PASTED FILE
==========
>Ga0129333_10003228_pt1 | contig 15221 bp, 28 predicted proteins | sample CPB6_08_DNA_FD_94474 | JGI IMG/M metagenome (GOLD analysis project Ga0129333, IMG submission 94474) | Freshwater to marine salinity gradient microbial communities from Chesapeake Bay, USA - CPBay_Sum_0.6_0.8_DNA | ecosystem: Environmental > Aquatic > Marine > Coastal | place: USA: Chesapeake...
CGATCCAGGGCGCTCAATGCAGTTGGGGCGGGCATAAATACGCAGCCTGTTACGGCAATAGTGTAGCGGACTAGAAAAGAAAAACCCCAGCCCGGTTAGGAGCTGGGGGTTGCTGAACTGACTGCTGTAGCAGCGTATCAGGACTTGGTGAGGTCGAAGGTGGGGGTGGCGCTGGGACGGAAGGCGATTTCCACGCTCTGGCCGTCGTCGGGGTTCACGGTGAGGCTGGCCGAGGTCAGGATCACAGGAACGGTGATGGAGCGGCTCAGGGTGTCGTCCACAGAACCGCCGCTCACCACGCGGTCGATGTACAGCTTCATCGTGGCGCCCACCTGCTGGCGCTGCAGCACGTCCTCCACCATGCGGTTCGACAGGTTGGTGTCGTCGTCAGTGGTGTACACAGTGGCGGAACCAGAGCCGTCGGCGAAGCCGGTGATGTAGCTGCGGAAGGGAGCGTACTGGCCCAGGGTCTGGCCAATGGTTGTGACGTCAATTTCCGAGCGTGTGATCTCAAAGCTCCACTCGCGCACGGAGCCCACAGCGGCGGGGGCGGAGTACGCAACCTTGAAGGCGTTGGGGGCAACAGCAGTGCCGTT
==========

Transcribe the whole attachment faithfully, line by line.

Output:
>Ga0129333_10003228_pt1 | contig 15221 bp, 28 predicted proteins | sample CPB6_08_DNA_FD_94474 | JGI IMG/M metagenome (GOLD analysis project Ga0129333, IMG submission 94474) | Freshwater to marine salinity gradient microbial communities from Chesapeake Bay, USA - CPBay_Sum_0.6_0.8_DNA | ecosystem: Environmental > Aquatic > Marine > Coastal | place: USA: Chesapeake...
CGATCCAGGGCGCTCAATGCAGTTGGGGCGGGCATAAATACGCAGCCTGTTACGGCAATAGTGTAGCGGACTAGAAAAGAAAAACCCCAGCCCGGTTAGGAGCTGGGGGTTGCTGAACTGACTGCTGTAGCAGCGTATCAGGACTTGGTGAGGTCGAAGGTGGGGGTGGCGCTGGGACGGAAGGCGATTTCCACGCTCTGGCCGTCGTCGGGGTTCACGGTGAGGCTGGCCGAGGTCAGGATCACAGGAACGGTGATGGAGCGGCTCAGGGTGTCGTCCACAGAACCGCCGCTCACCACGCGGTCGATGTACAGCTTCATCGTGGCGCCCACCTGCTGGCGCTGCAGCACGTCCTCCACCATGCGGTTCGACAGGTTGGTGTCGTCGTCAGTGGTGTACACAGTGGCGGAACCAGAGCCGTCGGCGAAGCCGGTGATGTAGCTGCGGAAGGGAGCGTACTGGCCCAGGGTCTGGCCAATGGTTGTGACGTCAATTTCCGAGCGTGTGATCTCAAAGCTCCACTCGCGCACGGAGCCCACAGCGGCGGGGGCGGAGTACGCAACCTTGAAGGCGTTGGGGGCAACAGCAGTGCCGTT